Between the inner and outer sections of electrolyte there are provided longitudinal strips 95 of such sacrificial anode alloy. The strips may be sprayed on the inner section of the electrolyte by flame spraying and extend axially of the composite pipe section. The strips are generally uniformly spaced circumferentially and at each end the strips are exposed as indicated at 96. The strips are electrically interconnected by a bus ring 97 of the same material and each bus ring is electrically connected at 98 to the metal pipe, completing the galvanic circuit. The pipe sections are joined in the same manner seen in FIG. 4 and the effectiveness of the sacrificial anode system may be monitored in essentially the same manner as in FIG. 5.
There are a number of ways the composite pipe sections of the present invention can be made. In FIG. 10 there is illustrated a process where the metal pipe section indicated at 101 is supported at each end on roller nests 102 and 103, at least one of which rollers is powered for rotation. The rollers are supported on trolley 104 which is supported on rails 105 and 106 by wheels 107 and 108, respectively. In this maner the pipe section is supported at each end for both rotation about its axis and for movement longitudily of its axis. The pipe section movement may be programed to traverse the pipe by a nozzle or applicator 110 which applies the inner electrolyte coating 111 in a uniform fashion. After the inner coating is formed, the anode shown generally at 113 is spooled onto the inner section of the electrolyte to form a continuous cylinder concentric with the pipe section. Once the concentric cylinder is formed the anode material is cut, and the supports for the pipe section ends then program the pipe section both to rotate and move axially so that the applicator 110 will form the uniform outer section of the electrolyte. Suitable removable templates may be employed to form the ends of the inner and outer sections of the electrolyte. When the outer section is completed, the templates may be removed to expose the anode ends and the bus rings are then applied.
Instead of spooling on the valve metal impressed current anode 113 as seen in FIG. 10, the outer surface of the inner section of the electrolyte may be sprayed with the sacrificial anode alloy material as indicated by the flame spray nozzle 120 with the alloy being fed to the nozzle by wire 121 from spool 122. The apparatus of FIG. 10 can thus also form the sacrificial anode of FIG. 9. Once the sacrificial anode strips are in place, the outer section of the electrolyte is placed thereover. The anode strips are then connected by the bus ring 97.
In FIG. 11 there is illustrated an extrusion process wherein the metal pipe section 125 moves axially over a pilot 126 and through an extrusion die 127. The extrusion die includes a concrete plenum or chamber 128 which is supplied with concrete under pressure by line 129 from pump 130. The fine sand and Portland cement mixture enters through the supply lines 131 and 132, respectively, to be funneled at 133 into mixer 134. The appropriate amount of water or other additives is added at 135. The movement of the pipe together with the pressure of the pump 130 causes the inner and outer sections 137 and 138 of the electrolyte to be formed concurrently. The electrolyte may be drawn through a heating collar indicated at 139 to accelerate the cure of the electrolyte.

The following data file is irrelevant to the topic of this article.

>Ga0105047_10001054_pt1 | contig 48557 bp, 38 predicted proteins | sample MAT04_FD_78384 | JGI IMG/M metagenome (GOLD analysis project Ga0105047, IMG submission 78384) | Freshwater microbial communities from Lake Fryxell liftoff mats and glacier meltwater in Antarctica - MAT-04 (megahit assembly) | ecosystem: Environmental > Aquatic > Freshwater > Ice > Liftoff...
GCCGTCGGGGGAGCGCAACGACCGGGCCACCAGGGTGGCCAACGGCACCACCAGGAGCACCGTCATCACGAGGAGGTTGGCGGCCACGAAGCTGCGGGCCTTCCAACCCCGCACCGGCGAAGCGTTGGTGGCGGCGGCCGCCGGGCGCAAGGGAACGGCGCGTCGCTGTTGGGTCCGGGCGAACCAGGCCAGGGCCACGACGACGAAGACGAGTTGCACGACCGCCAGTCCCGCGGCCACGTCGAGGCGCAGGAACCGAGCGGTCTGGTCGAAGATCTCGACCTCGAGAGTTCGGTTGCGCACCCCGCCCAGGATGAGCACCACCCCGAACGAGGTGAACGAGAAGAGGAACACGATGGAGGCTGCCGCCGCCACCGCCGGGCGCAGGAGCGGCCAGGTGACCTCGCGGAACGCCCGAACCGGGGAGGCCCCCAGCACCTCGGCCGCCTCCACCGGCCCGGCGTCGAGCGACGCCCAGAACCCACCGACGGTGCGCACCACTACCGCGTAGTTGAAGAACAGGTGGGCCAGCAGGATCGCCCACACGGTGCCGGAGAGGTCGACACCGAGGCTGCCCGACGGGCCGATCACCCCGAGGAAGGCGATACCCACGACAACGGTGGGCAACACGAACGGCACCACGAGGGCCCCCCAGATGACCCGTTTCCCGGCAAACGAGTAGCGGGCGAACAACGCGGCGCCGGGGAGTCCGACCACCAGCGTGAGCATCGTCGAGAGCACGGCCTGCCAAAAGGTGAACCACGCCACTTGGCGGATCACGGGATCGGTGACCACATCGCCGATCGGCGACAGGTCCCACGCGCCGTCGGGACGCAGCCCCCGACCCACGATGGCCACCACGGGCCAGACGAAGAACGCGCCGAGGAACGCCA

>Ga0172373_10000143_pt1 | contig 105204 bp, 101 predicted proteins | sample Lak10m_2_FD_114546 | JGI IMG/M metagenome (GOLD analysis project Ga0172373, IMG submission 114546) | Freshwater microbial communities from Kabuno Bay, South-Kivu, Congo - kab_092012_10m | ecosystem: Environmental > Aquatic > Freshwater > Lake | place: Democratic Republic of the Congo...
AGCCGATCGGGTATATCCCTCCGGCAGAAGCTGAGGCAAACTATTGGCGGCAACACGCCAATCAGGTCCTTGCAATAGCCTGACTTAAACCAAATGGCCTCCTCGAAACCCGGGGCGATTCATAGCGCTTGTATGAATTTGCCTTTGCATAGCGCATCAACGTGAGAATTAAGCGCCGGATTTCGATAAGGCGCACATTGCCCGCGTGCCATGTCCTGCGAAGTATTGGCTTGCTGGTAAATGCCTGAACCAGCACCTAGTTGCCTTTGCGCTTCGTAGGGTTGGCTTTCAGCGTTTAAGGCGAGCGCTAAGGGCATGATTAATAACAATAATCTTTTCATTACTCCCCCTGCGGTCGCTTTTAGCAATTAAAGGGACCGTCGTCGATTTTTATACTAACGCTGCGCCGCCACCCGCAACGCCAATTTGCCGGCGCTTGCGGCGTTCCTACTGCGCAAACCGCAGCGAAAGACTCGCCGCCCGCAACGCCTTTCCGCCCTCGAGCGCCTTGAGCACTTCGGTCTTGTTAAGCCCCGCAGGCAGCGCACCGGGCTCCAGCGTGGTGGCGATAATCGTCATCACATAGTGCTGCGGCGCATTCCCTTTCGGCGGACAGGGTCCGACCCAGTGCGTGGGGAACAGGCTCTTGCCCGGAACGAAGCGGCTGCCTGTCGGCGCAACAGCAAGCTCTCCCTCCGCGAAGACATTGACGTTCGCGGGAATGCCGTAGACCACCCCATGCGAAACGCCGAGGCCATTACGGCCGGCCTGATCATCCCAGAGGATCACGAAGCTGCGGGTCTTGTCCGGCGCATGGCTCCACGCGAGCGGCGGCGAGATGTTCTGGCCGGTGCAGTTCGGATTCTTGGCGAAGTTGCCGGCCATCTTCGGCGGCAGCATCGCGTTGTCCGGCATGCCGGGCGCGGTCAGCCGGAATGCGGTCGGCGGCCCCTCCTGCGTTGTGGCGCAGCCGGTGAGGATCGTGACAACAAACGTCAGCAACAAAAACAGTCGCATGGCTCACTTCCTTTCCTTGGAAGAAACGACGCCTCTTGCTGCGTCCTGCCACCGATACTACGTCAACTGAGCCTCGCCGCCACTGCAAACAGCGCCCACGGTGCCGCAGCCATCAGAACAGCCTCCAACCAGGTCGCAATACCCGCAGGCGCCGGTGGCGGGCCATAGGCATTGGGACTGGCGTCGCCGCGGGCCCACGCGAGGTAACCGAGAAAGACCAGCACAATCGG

The anode shown generally at 142 is supported by removable fixture 143 which is mounted on the end of the pipe section. The anode is drawn with the pipe section as it moves in the direction of the arrows 145, and as it is encased by the extruded concrete. The anode may be drawn over a smooth seal indicated at 146 supported from the right hand end of the extrusion apparatus as illustrated. The opposite end of the anode may be supported on a similar fixture or template as that shown at 143.
FIG. 12 illustrates a manufacturing process for a composite pipe section where the metal pipe 150 is positioned vertically on a pilot 151. A removable template fixture 152 is provided at the bottom of the apparatus and includes a slot 153 in which is seated the end of the tubular anode 154. A conical funnel indicated at 156 includes a cylindrical spout 157 which telescopes over the template or fixture 152. The funnel is supported as indicated at 160 for elevation or vertical movement and is guided vertically by rail 161 which extends parallel to the axis of the pipe. The rail may extend both through a guide sleeve 163 at the top of the funnel as well as the roller set 164 connected to bracket arm 165 extending from the cylindrical spout 157 of the funnel. In its lowermost position the funnel is filled with sufficient electrolyte material such as a Portland cement and sand, or concrete mixture 167, and is then slowly elevated to form concurrently the inner and outer sections 168 and 169 of the electrolyte casing embedding the anode. When the casing is completed, the pipe section is removed. The removal of the templates at the top and bottom then expose the anode ends. The bus rings are then applied and the composite pipe section is completed.
It can now be seen that there is provided a composite pipe section which can be utilized to provide cathodic protection for pipelines where cathodic protection might otherwise be impossible. Not only does the composite pipe section facilitate the installation of the cathodic protection system, whether an impressed current or sacrificial system, but the composite pipe section also protects the pipeline, and in situations where required, the weight of the electrolyte, and particularly the outer section thereof, can be designed to overcome any buoyancy problems which might be encountered in the installation of the pipeline.
To the accomplishment of the foregoing and related ends, the invention then comprises the features particularly pointed out in the claims, these being indicative, however, of but a few of the various ways in which the principles of the invention may be employed.